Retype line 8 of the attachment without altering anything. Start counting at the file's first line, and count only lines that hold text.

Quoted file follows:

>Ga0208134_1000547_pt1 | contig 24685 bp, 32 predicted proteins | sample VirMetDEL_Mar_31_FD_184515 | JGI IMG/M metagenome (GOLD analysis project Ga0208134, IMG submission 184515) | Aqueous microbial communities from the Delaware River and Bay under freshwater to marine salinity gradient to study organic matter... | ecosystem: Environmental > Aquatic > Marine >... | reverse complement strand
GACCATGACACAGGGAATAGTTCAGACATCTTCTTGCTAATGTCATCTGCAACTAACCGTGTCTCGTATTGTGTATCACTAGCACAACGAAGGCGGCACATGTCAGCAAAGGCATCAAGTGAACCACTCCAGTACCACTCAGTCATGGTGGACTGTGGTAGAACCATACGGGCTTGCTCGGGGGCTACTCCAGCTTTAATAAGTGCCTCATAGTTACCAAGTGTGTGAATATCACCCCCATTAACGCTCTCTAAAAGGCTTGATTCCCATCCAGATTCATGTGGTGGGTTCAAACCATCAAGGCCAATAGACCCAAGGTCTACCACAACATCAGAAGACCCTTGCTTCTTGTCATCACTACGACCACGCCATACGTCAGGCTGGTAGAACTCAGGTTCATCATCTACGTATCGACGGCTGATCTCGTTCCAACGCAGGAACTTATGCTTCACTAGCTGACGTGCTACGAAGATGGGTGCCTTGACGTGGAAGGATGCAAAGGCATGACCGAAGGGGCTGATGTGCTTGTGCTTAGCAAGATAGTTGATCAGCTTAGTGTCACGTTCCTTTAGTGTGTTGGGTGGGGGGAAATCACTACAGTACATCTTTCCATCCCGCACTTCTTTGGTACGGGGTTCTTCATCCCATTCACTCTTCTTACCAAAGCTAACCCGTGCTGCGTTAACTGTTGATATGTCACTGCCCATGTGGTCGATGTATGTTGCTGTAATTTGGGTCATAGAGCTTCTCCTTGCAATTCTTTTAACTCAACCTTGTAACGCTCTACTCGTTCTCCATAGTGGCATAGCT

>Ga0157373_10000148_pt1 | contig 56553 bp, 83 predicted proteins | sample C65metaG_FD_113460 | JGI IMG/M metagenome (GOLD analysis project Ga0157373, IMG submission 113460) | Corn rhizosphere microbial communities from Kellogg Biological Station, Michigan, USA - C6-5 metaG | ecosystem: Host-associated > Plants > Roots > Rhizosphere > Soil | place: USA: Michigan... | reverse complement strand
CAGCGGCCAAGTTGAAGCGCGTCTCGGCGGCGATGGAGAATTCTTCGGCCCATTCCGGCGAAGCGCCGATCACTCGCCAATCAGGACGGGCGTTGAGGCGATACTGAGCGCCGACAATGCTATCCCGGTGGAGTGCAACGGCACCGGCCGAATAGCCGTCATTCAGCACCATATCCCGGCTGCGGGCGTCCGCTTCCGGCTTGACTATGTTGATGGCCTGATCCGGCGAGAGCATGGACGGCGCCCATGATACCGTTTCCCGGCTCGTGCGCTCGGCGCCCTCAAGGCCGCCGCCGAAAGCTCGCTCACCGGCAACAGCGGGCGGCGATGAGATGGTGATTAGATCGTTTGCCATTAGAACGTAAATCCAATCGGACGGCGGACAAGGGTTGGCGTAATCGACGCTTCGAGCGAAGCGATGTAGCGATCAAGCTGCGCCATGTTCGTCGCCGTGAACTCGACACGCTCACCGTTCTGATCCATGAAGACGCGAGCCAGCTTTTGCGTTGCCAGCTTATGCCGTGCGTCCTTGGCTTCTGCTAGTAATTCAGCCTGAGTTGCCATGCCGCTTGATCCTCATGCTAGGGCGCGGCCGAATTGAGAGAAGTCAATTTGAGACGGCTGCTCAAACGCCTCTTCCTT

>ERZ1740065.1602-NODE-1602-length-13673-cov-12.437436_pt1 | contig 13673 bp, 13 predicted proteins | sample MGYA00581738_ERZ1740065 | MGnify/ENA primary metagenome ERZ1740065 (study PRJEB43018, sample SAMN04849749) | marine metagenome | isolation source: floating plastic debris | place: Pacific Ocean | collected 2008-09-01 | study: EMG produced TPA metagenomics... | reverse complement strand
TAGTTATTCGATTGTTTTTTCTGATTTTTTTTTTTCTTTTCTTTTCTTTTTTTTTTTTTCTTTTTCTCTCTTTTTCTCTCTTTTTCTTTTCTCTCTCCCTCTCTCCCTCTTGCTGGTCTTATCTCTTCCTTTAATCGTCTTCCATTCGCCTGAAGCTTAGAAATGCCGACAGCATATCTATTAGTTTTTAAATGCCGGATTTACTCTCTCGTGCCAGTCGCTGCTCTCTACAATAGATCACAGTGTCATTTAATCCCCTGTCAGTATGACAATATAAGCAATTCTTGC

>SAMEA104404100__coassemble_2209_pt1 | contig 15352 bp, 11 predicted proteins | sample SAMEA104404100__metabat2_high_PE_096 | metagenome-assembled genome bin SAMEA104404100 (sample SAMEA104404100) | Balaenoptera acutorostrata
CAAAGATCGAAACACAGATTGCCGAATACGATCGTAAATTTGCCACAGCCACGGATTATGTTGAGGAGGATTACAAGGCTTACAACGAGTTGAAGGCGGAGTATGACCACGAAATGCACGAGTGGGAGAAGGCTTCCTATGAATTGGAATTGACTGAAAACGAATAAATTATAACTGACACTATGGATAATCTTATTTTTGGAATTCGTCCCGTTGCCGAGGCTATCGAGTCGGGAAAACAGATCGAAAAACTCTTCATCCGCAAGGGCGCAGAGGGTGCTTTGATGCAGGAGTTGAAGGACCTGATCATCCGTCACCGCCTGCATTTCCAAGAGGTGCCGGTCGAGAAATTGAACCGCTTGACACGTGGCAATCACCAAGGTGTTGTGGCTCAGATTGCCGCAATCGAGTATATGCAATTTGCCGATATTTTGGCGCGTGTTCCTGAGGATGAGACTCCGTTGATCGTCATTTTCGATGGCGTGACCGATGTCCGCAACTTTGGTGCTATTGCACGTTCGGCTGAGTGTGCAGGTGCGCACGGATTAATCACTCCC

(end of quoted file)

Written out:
CAAAGATCGAAACACAGATTGCCGAATACGATCGTAAATTTGCCACAGCCACGGATTATGTTGAGGAGGATTACAAGGCTTACAACGAGTTGAAGGCGGAGTATGACCACGAAATGCACGAGTGGGAGAAGGCTTCCTATGAATTGGAATTGACTGAAAACGAATAAATTATAACTGACACTATGGATAATCTTATTTTTGGAATTCGTCCCGTTGCCGAGGCTATCGAGTCGGGAAAACAGATCGAAAAACTCTTCATCCGCAAGGGCGCAGAGGGTGCTTTGATGCAGGAGTTGAAGGACCTGATCATCCGTCACCGCCTGCATTTCCAAGAGGTGCCGGTCGAGAAATTGAACCGCTTGACACGTGGCAATCACCAAGGTGTTGTGGCTCAGATTGCCGCAATCGAGTATATGCAATTTGCCGATATTTTGGCGCGTGTTCCTGAGGATGAGACTCCGTTGATCGTCATTTTCGATGGCGTGACCGATGTCCGCAACTTTGGTGCTATTGCACGTTCGGCTGAGTGTGCAGGTGCGCACGGATTAATCACTCCC